For example, an accounting client may file a liability claim against an accountant. In some states, businesses in certain industries must carry professional liability insurance.

5. Product Liability Insurance

Product liability insurance guards you against claims regarding the use of products you make, distribute or sell. It covers financial losses involving:

  • Illness or injury
  • Property damage
  • Legal expenses

It doesn’t cover accidents harming customers, which are covered by general liability insurance, or injuries involving workers, which are covered by worker compensation insurance or employer liability insurance. Product liability insurance also doesn’t cover expenses stemming from product recalls, which fall under a specialized type of insurance known as product recall insurance.

6. Employment Practices Liability Insurance

Employment practices liability insurance shields you when an employee accuses you of illegal practices such as:

  • Discrimination
  • Harassment
  • Retaliation
  • Wrongful termination, discipline or demotion
  • Failing to provide qualified medical or family leave under the Family and Medical Leave Act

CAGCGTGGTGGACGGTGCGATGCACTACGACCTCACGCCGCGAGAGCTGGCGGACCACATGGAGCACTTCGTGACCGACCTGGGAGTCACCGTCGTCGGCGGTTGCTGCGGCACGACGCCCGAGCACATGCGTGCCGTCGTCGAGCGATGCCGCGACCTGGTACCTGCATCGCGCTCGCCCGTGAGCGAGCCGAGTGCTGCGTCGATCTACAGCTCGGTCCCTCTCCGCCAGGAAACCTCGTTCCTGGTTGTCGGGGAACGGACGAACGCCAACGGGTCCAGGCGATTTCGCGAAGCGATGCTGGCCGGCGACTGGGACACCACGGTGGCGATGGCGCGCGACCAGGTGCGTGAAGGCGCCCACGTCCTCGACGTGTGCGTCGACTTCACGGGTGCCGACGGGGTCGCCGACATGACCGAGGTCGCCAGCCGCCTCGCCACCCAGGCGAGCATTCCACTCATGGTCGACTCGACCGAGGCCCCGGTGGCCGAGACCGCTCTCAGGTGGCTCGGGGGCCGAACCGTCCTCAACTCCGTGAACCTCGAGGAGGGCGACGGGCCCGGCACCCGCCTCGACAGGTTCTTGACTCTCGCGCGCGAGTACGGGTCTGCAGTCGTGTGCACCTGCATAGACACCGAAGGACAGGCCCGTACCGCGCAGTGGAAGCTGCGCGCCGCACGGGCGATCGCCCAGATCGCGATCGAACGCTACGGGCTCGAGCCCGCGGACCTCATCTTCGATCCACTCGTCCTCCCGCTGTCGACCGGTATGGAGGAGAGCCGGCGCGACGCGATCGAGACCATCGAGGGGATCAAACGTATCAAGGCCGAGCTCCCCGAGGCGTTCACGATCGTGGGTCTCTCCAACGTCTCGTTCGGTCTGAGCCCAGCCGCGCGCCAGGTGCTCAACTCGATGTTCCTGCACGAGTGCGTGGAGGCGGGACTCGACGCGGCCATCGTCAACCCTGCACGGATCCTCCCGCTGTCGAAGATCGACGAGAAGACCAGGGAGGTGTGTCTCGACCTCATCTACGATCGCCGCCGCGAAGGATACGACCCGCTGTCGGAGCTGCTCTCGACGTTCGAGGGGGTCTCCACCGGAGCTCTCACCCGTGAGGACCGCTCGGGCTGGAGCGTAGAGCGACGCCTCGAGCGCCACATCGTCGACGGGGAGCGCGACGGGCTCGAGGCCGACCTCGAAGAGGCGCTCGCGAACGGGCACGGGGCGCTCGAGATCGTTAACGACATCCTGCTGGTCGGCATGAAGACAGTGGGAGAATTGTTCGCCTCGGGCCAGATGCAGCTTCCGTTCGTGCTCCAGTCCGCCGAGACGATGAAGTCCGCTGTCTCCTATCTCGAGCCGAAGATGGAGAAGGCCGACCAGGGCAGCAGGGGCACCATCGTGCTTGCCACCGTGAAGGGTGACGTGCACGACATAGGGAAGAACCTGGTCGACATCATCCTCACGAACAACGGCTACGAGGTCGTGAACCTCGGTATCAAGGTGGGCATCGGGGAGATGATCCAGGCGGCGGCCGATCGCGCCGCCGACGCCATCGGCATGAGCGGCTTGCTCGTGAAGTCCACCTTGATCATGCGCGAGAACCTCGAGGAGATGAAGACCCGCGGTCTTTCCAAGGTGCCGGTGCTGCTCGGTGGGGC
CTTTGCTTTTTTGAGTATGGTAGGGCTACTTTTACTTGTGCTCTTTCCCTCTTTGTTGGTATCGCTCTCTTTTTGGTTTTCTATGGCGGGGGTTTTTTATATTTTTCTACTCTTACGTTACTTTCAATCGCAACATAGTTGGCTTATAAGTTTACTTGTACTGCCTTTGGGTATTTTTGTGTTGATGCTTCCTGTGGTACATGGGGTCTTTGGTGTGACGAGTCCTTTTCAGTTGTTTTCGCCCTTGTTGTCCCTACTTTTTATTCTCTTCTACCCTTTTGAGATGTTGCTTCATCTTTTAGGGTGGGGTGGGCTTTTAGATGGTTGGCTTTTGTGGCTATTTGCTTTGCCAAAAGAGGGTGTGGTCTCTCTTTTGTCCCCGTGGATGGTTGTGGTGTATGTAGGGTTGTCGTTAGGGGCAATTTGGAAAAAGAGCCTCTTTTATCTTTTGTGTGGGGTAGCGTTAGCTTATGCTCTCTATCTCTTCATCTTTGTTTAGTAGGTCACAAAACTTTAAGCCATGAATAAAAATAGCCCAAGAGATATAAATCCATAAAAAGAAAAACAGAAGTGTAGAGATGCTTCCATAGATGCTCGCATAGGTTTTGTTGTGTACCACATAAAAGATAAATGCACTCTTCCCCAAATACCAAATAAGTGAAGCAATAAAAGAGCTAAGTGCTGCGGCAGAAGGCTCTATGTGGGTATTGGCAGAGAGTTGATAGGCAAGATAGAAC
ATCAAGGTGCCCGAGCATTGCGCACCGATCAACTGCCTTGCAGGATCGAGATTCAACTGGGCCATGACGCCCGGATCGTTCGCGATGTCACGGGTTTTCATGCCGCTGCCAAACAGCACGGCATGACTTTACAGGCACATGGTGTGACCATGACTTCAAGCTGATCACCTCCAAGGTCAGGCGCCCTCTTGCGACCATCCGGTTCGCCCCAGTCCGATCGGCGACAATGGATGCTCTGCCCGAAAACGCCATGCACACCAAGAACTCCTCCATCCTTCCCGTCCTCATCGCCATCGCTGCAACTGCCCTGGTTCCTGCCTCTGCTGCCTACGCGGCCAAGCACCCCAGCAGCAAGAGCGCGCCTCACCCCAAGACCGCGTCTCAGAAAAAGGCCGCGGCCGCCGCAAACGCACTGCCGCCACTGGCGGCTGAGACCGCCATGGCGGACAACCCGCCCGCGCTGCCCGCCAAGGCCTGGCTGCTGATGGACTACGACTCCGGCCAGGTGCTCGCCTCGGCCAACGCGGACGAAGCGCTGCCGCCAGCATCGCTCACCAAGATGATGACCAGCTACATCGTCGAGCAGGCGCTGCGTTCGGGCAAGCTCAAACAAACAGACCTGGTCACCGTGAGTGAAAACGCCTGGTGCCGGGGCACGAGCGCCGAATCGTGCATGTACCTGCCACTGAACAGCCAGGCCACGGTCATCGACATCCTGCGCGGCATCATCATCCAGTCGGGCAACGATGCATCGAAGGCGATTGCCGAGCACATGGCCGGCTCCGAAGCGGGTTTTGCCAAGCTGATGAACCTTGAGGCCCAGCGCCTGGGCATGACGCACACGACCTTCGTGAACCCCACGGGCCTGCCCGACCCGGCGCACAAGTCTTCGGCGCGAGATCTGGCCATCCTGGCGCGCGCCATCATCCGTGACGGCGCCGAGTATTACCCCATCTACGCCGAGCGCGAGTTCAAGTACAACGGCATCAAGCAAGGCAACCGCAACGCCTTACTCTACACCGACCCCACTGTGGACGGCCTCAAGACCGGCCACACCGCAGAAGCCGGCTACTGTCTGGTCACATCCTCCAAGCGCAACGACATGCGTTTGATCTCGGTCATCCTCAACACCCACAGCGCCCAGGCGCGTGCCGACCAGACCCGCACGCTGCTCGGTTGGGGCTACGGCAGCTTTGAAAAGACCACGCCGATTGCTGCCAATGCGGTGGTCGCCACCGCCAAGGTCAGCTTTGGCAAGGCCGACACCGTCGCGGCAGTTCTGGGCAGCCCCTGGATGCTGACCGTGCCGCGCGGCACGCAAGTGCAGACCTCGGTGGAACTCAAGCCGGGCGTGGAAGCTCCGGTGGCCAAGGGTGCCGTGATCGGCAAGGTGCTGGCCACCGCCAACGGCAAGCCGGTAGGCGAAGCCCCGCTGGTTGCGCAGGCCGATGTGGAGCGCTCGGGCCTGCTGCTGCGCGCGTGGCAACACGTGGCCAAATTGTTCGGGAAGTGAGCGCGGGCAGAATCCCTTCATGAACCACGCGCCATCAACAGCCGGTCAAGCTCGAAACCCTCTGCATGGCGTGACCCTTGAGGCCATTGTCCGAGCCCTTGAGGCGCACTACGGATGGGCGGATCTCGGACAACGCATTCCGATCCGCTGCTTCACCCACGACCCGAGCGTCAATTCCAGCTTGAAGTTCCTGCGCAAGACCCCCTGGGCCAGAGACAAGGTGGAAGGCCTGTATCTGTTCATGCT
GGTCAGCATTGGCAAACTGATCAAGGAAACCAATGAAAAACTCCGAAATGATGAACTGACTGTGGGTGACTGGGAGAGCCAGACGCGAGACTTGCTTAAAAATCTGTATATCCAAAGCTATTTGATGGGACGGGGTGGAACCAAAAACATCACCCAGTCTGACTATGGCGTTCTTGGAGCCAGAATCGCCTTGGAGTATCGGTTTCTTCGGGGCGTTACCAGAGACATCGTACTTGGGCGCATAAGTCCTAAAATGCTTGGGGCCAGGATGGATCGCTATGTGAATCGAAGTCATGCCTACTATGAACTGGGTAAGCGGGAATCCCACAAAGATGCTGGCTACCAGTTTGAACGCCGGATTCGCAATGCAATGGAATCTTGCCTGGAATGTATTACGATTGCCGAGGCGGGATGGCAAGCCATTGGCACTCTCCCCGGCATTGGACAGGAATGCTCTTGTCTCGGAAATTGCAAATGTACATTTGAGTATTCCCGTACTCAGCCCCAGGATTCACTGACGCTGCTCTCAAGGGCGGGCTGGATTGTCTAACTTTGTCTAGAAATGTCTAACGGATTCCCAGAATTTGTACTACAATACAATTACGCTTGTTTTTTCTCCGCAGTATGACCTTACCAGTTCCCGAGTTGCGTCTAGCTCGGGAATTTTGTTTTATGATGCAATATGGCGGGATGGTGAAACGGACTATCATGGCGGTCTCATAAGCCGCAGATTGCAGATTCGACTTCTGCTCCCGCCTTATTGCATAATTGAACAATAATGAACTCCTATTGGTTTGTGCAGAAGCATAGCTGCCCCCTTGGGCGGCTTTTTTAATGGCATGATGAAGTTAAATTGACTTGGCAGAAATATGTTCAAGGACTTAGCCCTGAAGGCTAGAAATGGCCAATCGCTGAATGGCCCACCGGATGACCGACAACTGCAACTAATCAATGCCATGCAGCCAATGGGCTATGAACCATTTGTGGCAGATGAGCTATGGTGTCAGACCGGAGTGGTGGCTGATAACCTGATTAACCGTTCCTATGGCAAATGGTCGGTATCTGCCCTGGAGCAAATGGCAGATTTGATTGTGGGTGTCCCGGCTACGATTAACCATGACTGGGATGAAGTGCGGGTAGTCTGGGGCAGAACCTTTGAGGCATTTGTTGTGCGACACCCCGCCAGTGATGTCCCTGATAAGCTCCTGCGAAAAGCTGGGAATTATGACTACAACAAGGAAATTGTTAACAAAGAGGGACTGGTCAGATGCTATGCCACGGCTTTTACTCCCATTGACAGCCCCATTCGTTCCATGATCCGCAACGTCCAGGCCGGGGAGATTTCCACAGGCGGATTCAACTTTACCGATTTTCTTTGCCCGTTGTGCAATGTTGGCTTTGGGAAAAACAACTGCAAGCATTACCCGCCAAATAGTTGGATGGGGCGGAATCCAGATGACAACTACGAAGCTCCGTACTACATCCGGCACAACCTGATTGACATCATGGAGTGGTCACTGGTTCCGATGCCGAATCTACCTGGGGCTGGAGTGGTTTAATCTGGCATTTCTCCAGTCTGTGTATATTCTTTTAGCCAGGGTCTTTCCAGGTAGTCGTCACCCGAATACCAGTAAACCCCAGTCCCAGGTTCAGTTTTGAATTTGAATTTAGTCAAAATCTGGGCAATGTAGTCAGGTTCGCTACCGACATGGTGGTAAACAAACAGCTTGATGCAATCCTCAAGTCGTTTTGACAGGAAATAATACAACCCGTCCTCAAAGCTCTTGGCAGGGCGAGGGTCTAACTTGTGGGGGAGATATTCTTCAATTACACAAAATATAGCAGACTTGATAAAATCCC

Employment practices liability insurance covers legal fees and settlements associated with these types of claims.

7. Cyber Liability Insurance

Cyber liability insurance protects you against liability stemming from issues with your computer network, such as data loss and data breaches. It typically covers legal fees, settlement costs and regulatory fines.

8. Data Breach Insurance

Data breach insurance protects you from claims involving computer disruptions that don’t necessarily involve allegations of liability. 

For example, if your company network is breached, data breach insurance can cover expenses such as lost business, computer forensics and customer credit monitoring. Some policies combine data breach and cyber liability insurance.

9. Commercial Property Insurance

Commercial property insurance protects you from costs associated with damage to buildings or equipment you own or rent resulting from fire, theft or other covered categories. It can help you pay for repairs or replacements. 

Some policies may also help replace lost income. Commercial property insurance normally doesn’t cover damage from earthquakes or floods, which require separate policies.

10. Commercial Auto Insurance

Commercial auto insurance covers property damage and bodily injury claims involving company-owned vehicles driven by members of your business. 

Personal car insurance policies don’t cover claims involving business-owned vehicles.

11. Business Income Insurance

Business income insurance (also known as business interruption insurance) protects you from income losses stemming from causes such as fire damage, wind damage or theft. You can use it to cover costs such as rent or payroll. 

It doesn’t usually cover income interrupted by accident or illness.

12. Commercial Umbrella Insurance